The course was easy and mapped out. The kids were booked to visit "GiGi" (their grandmother). And my husband, Lee, and I were stoked to have an exer-date (exercise + date = exer-date) and stocked a backpack with water, a credit card, raincoats (because if you bring them, you'll never have to use them), and sunglasses for our 25-mile bike ride around Hilton Head.
Aside from getting a great workout and seeing the Island from a new perspective, I was looking forward to our ride and spending three, uninterrupted-by-work-or-children hours with Lee. Also—and I recommend this to anyone who, like myself, is not naturally a plaque-reader—it was awesome to go with someone who was genuinely interested in Hilton Head’s unique history and would stop and not only smell the camellias but would also explore every historical landmark or point of interest.
Our first stop-worthy place was the Compass Rose Park, which pays homage to Charles Fraser with a sculpture.
After working our quads up the Cross Island bridge, we made our way to Spanish Wells Road. The mixture of people cooking up Sunday brunch and the salt marsh made us feel even more at home on our Island.
Along the way, we found our first historical plaque and learned about Charlie Simmons, Sr. also known as "Mr. Transportation" and a jovial figure Lee remembered from his childhood here on Hilton Head.
Lee then spotted a plaque he had never noticed before about Greyton Taylor.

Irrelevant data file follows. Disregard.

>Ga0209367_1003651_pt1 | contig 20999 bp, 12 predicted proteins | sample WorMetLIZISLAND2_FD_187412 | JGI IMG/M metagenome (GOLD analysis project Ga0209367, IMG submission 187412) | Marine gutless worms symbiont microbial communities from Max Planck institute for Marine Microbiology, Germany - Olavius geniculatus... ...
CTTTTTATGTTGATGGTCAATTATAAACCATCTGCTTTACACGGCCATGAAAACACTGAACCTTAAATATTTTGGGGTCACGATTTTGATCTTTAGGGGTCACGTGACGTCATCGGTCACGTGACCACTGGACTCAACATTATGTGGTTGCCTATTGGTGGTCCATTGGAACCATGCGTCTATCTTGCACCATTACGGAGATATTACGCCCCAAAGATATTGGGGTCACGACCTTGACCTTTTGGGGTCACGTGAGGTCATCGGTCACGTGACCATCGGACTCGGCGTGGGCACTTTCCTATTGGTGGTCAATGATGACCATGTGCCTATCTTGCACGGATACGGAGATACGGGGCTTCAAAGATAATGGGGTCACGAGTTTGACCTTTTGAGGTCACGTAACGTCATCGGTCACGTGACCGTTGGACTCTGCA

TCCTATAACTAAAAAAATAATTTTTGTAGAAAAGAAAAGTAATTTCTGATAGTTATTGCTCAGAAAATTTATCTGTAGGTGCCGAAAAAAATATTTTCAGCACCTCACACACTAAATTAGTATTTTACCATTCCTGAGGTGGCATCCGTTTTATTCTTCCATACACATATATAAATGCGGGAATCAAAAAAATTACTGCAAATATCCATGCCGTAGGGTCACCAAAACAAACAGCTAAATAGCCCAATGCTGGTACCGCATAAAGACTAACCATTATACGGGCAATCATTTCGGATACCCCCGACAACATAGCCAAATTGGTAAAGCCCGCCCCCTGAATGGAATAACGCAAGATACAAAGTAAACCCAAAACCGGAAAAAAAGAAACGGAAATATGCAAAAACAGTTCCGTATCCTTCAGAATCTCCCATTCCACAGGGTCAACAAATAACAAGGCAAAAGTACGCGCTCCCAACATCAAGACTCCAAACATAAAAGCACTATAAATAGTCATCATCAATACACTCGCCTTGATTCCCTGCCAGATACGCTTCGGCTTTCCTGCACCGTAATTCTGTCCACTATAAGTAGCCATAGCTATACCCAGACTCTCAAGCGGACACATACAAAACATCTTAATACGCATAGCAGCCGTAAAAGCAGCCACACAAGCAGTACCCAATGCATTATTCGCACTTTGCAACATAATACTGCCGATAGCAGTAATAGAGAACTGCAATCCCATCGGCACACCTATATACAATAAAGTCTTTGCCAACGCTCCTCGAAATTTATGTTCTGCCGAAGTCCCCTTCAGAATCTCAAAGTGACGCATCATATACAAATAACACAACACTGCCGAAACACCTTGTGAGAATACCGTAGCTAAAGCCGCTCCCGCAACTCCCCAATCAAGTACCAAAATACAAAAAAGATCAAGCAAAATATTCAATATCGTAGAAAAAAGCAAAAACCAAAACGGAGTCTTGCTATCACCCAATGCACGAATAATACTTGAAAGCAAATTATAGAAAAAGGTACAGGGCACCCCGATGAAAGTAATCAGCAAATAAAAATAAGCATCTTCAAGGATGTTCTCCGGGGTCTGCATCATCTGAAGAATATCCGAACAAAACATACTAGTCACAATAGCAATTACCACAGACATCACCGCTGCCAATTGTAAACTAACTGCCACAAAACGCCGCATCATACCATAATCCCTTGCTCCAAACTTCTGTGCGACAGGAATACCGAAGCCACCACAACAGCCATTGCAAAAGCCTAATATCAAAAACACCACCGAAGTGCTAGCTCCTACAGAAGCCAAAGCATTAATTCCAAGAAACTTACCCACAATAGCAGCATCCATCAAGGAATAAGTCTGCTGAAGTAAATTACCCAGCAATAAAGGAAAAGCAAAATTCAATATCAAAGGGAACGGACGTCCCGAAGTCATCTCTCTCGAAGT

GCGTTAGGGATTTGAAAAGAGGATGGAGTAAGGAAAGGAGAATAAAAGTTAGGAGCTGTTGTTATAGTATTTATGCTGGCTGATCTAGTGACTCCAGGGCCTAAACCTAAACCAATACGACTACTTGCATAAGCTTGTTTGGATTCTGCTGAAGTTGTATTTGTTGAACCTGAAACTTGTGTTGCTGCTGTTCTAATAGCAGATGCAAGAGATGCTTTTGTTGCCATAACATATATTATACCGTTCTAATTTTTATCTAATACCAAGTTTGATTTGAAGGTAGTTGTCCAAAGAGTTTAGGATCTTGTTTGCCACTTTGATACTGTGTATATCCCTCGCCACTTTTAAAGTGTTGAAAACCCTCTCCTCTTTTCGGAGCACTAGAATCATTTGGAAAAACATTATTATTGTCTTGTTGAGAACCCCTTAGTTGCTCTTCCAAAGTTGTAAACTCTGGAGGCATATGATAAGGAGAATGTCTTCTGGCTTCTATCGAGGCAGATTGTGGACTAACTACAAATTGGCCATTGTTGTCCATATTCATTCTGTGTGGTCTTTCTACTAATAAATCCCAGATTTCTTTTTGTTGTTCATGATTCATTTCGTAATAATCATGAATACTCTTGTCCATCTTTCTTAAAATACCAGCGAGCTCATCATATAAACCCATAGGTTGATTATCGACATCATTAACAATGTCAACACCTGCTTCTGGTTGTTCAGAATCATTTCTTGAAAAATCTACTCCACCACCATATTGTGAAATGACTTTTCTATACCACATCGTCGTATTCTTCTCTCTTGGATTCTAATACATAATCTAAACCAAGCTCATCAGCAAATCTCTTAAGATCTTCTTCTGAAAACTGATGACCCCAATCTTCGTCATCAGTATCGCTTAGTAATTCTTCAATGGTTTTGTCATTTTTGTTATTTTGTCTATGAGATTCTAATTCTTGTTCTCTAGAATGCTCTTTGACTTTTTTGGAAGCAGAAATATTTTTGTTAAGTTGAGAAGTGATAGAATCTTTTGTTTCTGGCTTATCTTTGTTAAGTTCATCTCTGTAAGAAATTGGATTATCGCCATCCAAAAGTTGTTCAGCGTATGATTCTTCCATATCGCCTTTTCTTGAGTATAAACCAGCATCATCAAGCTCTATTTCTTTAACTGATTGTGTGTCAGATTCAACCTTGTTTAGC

And though I have passed the William Simmons House and Gullah Museum several times, because we were on bike, I was able to actually explore it. This, in tandem with all the locals sitting on their porches, evoked images of the early days on the Island when the Gullah people were the heart and soul of our local economy.
Our last historic site was The Heritage Library's Historic Zion Cemetery and Baynard Mausoleum, which is the oldest structure on the Island. Lee recalled going there as a boy and ghost stories about the place, which is what I like to call "spooky beautiful" and seemed to house spirits, stories and superstitions alike.
Though there are several places to fuel up along the route we went to our old tried and true Sunday hot spot, Captain Woody's on Target Road (which is a slight detour from the course). There we indulged in the kickin’ camarones appetizer (fried shrimp tossed in a homemade sweet and spicy ponzu sauce), a cup of shrimp and grits, fish tacos and adult beverages.
Returning back to Coligny Beach, we felt satiated in every way—from enjoying all that Hilton Head has to offer, to our conversations, to our Lowcountry fare.